Set aside plenty of time for the final phase of work on your assignment. Make sure you answer the research questions posed, that your assignment is coherent, and that it meets all formal requirements and other requirements. You do this by thoroughly reading and editing the assignment and by receiving feedback from your fellow students. Having someone else read your assignment will help spot any shortcomings or aspects you have left out or failed to explain properly. You can also learn a lot by reading and giving feedback on other people’s assignments. When receiving feedback, it is often a good idea to be specific about what you want feedback on. 

Writing to write and writing to think

What you write in connection with your assignment serves different purposes: Sometimes you write stuff that’s meant to form part of the actual assignment, and sometimes you write simply to remember or reflect on something.  

Your writing process will involve different ways of writing, and you will most likely write more text than you will use in the final assignment. But this is a necessary part of the process and of selecting what is most important to include in the assignment. 

Text is often written and edited in bursts: You write a few sentences, delete something, then write a bit more because you’re trying to simultaneously figure out what you want to say and how you want to say it. 

But it's better to do one thing at a time. This will make your writing more manageable and efficient. 


Thinking through writing  

For large assignments, it’s a good idea to use writing as a way of stimulating your thoughts. For example, you can use speed writing, post-its, notes, drawings or similar. 

Thinking through writing can improve your writing process because forcing yourself to write down your thoughts will often give you more ideas to work with. Moreover, you will produce more material, and thereby be able to select the best material for your final assignment. Under "Kick-start your writing" further down on this page, you will find exercises to help you get started on your assignment and to get back on track if you get stuck during the writing process. 

Visualise your assignment 

Work on visualising your assignment, for example by drawing a mind map. You can also place the different parts of your assignment on individual pieces of paper that you can then move around to try out different compositions.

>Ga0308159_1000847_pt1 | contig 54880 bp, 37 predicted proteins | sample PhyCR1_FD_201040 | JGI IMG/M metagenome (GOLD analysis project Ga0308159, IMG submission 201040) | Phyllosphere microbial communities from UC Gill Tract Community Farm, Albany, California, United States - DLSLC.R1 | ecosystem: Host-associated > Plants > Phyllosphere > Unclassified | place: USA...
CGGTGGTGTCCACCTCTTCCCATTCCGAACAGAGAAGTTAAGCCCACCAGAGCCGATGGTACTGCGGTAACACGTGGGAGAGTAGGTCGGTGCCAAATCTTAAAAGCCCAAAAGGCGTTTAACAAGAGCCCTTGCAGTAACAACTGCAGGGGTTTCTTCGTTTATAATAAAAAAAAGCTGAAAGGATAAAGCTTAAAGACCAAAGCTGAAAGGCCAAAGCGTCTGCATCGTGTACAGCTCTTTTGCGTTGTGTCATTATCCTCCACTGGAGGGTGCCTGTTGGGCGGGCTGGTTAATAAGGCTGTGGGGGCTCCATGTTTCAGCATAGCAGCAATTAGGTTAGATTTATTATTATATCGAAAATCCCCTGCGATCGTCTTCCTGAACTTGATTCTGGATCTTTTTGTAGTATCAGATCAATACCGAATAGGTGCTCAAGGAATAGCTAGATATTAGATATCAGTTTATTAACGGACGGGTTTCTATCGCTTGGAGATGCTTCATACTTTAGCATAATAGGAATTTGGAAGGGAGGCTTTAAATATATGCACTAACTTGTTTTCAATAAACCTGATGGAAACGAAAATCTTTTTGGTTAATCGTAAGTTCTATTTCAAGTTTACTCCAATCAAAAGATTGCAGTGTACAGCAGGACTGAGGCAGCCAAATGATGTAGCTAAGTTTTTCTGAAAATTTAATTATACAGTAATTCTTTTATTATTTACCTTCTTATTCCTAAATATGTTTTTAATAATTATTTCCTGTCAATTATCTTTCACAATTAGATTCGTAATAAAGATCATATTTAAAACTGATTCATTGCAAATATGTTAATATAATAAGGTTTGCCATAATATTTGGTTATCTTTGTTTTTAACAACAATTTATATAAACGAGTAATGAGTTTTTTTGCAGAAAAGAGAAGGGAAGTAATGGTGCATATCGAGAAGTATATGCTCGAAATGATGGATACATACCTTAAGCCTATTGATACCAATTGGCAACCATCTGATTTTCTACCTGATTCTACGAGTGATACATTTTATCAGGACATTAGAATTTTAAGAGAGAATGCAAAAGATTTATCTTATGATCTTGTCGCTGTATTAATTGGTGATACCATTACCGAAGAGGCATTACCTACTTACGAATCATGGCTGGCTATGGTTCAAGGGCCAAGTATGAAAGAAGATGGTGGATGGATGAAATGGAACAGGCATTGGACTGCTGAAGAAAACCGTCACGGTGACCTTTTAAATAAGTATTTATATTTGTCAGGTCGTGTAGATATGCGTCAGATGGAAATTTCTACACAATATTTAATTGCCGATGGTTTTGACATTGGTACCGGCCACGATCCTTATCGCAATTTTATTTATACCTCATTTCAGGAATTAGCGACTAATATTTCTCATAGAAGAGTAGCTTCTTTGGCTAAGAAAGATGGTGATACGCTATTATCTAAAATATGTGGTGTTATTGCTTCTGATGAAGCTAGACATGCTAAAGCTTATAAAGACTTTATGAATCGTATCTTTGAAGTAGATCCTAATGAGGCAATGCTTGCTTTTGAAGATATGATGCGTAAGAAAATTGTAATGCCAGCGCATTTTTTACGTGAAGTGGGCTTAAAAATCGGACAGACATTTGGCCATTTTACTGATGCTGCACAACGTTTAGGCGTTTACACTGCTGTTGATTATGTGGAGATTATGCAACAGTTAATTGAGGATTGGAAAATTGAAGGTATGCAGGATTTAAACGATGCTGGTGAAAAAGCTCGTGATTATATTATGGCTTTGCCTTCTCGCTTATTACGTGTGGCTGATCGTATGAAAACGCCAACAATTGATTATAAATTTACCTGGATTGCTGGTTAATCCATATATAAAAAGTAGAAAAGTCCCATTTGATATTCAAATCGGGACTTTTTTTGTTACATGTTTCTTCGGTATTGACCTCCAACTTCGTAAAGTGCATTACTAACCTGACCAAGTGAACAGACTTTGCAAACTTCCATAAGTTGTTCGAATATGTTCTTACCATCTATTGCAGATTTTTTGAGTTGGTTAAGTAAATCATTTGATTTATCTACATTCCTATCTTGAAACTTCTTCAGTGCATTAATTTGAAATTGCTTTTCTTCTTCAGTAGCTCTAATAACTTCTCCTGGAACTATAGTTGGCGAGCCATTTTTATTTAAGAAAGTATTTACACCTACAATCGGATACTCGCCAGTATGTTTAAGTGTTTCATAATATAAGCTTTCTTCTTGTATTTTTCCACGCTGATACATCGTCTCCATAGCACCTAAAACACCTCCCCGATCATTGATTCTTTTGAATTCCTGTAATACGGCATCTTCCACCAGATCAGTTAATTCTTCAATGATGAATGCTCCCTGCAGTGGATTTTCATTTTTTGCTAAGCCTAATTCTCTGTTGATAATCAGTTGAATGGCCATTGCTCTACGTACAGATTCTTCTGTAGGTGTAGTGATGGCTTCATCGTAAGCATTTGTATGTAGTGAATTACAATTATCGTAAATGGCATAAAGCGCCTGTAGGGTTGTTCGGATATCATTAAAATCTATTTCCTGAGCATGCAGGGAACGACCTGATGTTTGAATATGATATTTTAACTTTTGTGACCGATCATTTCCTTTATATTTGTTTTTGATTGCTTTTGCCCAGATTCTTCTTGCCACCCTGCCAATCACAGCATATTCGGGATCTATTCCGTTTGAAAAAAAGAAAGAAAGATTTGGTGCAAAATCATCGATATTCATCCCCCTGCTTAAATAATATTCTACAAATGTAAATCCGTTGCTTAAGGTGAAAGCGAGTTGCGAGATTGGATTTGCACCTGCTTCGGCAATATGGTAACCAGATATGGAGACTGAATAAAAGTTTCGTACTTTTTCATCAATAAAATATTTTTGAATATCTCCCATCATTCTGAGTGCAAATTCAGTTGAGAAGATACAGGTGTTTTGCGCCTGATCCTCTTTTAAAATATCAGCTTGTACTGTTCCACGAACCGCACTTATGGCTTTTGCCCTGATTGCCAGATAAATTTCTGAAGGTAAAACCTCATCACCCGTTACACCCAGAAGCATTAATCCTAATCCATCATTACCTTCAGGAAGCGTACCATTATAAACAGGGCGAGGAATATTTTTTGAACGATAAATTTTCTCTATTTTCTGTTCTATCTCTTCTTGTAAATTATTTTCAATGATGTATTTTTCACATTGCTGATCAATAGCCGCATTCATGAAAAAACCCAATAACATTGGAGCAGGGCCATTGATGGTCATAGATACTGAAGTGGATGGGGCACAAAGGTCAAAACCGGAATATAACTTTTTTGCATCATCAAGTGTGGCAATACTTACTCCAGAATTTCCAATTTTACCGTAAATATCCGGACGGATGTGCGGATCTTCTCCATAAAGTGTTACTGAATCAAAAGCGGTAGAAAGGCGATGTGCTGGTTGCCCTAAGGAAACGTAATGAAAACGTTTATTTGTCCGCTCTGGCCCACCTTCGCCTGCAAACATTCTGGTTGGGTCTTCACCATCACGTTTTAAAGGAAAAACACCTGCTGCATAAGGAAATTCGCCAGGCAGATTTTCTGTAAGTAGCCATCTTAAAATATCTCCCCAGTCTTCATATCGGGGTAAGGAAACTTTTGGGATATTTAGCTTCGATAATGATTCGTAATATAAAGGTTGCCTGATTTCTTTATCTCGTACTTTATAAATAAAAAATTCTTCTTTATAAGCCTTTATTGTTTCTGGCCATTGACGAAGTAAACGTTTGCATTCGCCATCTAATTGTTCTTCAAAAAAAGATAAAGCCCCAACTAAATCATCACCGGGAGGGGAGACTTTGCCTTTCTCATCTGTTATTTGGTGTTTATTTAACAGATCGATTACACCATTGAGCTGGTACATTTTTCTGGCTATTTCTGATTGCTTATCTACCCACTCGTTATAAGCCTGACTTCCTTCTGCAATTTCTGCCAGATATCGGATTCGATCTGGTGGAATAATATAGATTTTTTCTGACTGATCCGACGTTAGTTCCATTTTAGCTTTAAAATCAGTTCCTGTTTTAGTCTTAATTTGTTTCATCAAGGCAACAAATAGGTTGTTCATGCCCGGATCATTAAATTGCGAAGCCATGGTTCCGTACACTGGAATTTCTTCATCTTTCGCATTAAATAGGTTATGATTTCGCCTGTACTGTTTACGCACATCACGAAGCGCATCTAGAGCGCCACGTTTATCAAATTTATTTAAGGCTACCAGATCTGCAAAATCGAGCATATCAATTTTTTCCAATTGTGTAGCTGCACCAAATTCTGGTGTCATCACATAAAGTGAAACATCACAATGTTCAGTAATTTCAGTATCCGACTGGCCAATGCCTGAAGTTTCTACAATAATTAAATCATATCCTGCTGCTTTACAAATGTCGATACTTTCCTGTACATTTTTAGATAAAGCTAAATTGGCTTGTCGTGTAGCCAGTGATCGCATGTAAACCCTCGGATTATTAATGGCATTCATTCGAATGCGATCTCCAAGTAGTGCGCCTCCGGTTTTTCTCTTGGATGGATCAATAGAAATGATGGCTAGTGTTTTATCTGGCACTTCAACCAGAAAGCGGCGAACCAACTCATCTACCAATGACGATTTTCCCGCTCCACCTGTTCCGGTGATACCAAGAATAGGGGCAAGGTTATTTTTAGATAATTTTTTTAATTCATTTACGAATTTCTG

Click here to read more about assignment structure. 

First produce, then edit  

It can be hard to think about what to write and how to write it at the same time. Give yourself permission to simply write what comes to mind without considering whether it sounds good. This will help ensure that you write down the most important points that you can then edit and refine afterwards. This will make the writing process more manageable because you’re not expecting too much of yourself all at once. 

Complete the analysis before you write it  

The analysis is usually the most comprehensive part of an assignment, and it is very important that you complete the actual analysis before you start writing the analysis section, i.e. that you work on your object(s) of analysis (e.g. empirical data or artefact), sort out your data with your highlighter pen, find key figures, important quotations, etc. Only once you have identified the key aspects of the analysis will you be able to see the sub-analyses, patterns and categories to be communicated in your analysis section. 

Click here to read more about how to structure your analysis 

Make continuous adjustments 

During the writing process, you will shift between thinking through writing, proper text production and editing. During the editing phase, you need to consider whether text needs to be rewritten, deleted, added or moved. The editing phase is also where proofreading is done. Editing is usually a multiple-stage process and a major part of the writing process. It’s where you make sure that the structure of the assignment is logical, and that the overall argument of the assignment is coherent. 

Kick-Start your writing 

Getting started on your writing can be hard. You’re staring at the blinking cursor on a blank page and you don't really know where to start. So you postpone the writing and start doing other things instead. But the best way to get going is simply to start writing. You might want to start writing by hand or outlining on a piece of paper instead of sitting at your computer. Try different things and see what works for you. 

It’s also quite normal to get stuck along the way and to find writing difficult. You may even experience writer’s block. Again, the best cure is to write. Perhaps you can start writing about what’s difficult right now, why you’re stuck, and what you would like to be writing about. Reflecting on your writing process can actually kick-start your writing. 

The next two drop-down boxes offer exercises for getting started on your assignment, and for getting back on track if you are stuck. 

Exercise: Free writing

Free writing is an efficient writing method that you can use when writing academic assignments.